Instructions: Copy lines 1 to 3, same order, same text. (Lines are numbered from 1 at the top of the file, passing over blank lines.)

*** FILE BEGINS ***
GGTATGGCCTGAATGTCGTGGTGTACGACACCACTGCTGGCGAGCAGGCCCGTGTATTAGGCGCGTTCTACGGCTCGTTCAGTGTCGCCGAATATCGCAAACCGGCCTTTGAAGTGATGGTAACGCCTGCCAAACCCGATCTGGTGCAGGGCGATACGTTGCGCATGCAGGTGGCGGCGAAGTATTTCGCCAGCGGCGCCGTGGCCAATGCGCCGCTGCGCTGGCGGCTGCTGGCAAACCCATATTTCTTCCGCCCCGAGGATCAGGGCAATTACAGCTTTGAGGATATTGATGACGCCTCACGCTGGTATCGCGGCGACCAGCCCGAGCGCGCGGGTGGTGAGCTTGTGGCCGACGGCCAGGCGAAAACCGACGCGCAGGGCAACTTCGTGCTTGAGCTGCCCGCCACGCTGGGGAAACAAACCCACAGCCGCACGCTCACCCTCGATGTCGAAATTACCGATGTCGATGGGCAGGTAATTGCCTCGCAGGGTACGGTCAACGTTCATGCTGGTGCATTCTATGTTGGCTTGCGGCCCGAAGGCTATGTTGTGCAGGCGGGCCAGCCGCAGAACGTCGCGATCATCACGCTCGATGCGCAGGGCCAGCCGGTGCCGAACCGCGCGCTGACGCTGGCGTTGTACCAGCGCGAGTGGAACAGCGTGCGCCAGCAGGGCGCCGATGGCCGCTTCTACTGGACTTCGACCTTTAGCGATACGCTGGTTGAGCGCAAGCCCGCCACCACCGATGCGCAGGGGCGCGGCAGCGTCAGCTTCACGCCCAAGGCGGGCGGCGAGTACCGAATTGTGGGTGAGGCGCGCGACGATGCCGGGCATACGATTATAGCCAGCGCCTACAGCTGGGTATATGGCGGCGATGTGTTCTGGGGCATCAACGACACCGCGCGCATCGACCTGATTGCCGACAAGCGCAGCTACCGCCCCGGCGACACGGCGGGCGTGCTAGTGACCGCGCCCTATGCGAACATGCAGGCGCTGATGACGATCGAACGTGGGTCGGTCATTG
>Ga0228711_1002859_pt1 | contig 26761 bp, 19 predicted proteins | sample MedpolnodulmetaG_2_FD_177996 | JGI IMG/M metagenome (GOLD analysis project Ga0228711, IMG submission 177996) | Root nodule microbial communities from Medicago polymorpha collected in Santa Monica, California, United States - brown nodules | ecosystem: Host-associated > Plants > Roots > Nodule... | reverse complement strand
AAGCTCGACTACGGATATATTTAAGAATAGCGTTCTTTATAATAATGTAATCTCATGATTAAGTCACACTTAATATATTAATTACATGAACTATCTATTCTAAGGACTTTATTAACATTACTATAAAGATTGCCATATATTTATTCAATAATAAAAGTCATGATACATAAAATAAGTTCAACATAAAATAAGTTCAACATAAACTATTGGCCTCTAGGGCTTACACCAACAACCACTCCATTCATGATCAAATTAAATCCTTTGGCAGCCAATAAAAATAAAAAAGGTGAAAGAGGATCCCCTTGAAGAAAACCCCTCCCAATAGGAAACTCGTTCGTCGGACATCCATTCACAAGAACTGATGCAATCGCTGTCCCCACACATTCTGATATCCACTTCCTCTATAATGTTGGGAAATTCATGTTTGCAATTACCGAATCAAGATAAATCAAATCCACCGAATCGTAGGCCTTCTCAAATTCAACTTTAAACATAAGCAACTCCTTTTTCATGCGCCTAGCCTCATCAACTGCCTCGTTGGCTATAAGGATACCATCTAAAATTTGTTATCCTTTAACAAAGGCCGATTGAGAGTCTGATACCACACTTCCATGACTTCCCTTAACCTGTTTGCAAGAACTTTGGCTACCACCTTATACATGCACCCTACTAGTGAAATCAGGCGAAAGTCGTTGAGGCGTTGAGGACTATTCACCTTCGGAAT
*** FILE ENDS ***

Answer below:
GGTATGGCCTGAATGTCGTGGTGTACGACACCACTGCTGGCGAGCAGGCCCGTGTATTAGGCGCGTTCTACGGCTCGTTCAGTGTCGCCGAATATCGCAAACCGGCCTTTGAAGTGATGGTAACGCCTGCCAAACCCGATCTGGTGCAGGGCGATACGTTGCGCATGCAGGTGGCGGCGAAGTATTTCGCCAGCGGCGCCGTGGCCAATGCGCCGCTGCGCTGGCGGCTGCTGGCAAACCCATATTTCTTCCGCCCCGAGGATCAGGGCAATTACAGCTTTGAGGATATTGATGACGCCTCACGCTGGTATCGCGGCGACCAGCCCGAGCGCGCGGGTGGTGAGCTTGTGGCCGACGGCCAGGCGAAAACCGACGCGCAGGGCAACTTCGTGCTTGAGCTGCCCGCCACGCTGGGGAAACAAACCCACAGCCGCACGCTCACCCTCGATGTCGAAATTACCGATGTCGATGGGCAGGTAATTGCCTCGCAGGGTACGGTCAACGTTCATGCTGGTGCATTCTATGTTGGCTTGCGGCCCGAAGGCTATGTTGTGCAGGCGGGCCAGCCGCAGAACGTCGCGATCATCACGCTCGATGCGCAGGGCCAGCCGGTGCCGAACCGCGCGCTGACGCTGGCGTTGTACCAGCGCGAGTGGAACAGCGTGCGCCAGCAGGGCGCCGATGGCCGCTTCTACTGGACTTCGACCTTTAGCGATACGCTGGTTGAGCGCAAGCCCGCCACCACCGATGCGCAGGGGCGCGGCAGCGTCAGCTTCACGCCCAAGGCGGGCGGCGAGTACCGAATTGTGGGTGAGGCGCGCGACGATGCCGGGCATACGATTATAGCCAGCGCCTACAGCTGGGTATATGGCGGCGATGTGTTCTGGGGCATCAACGACACCGCGCGCATCGACCTGATTGCCGACAAGCGCAGCTACCGCCCCGGCGACACGGCGGGCGTGCTAGTGACCGCGCCCTATGCGAACATGCAGGCGCTGATGACGATCGAACGTGGGTCGGTCATTG
>Ga0228711_1002859_pt1 | contig 26761 bp, 19 predicted proteins | sample MedpolnodulmetaG_2_FD_177996 | JGI IMG/M metagenome (GOLD analysis project Ga0228711, IMG submission 177996) | Root nodule microbial communities from Medicago polymorpha collected in Santa Monica, California, United States - brown nodules | ecosystem: Host-associated > Plants > Roots > Nodule... | reverse complement strand
AAGCTCGACTACGGATATATTTAAGAATAGCGTTCTTTATAATAATGTAATCTCATGATTAAGTCACACTTAATATATTAATTACATGAACTATCTATTCTAAGGACTTTATTAACATTACTATAAAGATTGCCATATATTTATTCAATAATAAAAGTCATGATACATAAAATAAGTTCAACATAAAATAAGTTCAACATAAACTATTGGCCTCTAGGGCTTACACCAACAACCACTCCATTCATGATCAAATTAAATCCTTTGGCAGCCAATAAAAATAAAAAAGGTGAAAGAGGATCCCCTTGAAGAAAACCCCTCCCAATAGGAAACTCGTTCGTCGGACATCCATTCACAAGAACTGATGCAATCGCTGTCCCCACACATTCTGATATCCACTTCCTCTATAATGTTGGGAAATTCATGTTTGCAATTACCGAATCAAGATAAATCAAATCCACCGAATCGTAGGCCTTCTCAAATTCAACTTTAAACATAAGCAACTCCTTTTTCATGCGCCTAGCCTCATCAACTGCCTCGTTGGCTATAAGGATACCATCTAAAATTTGTTATCCTTTAACAAAGGCCGATTGAGAGTCTGATACCACACTTCCATGACTTCCCTTAACCTGTTTGCAAGAACTTTGGCTACCACCTTATACATGCACCCTACTAGTGAAATCAGGCGAAAGTCGTTGAGGCGTTGAGGACTATTCACCTTCGGAAT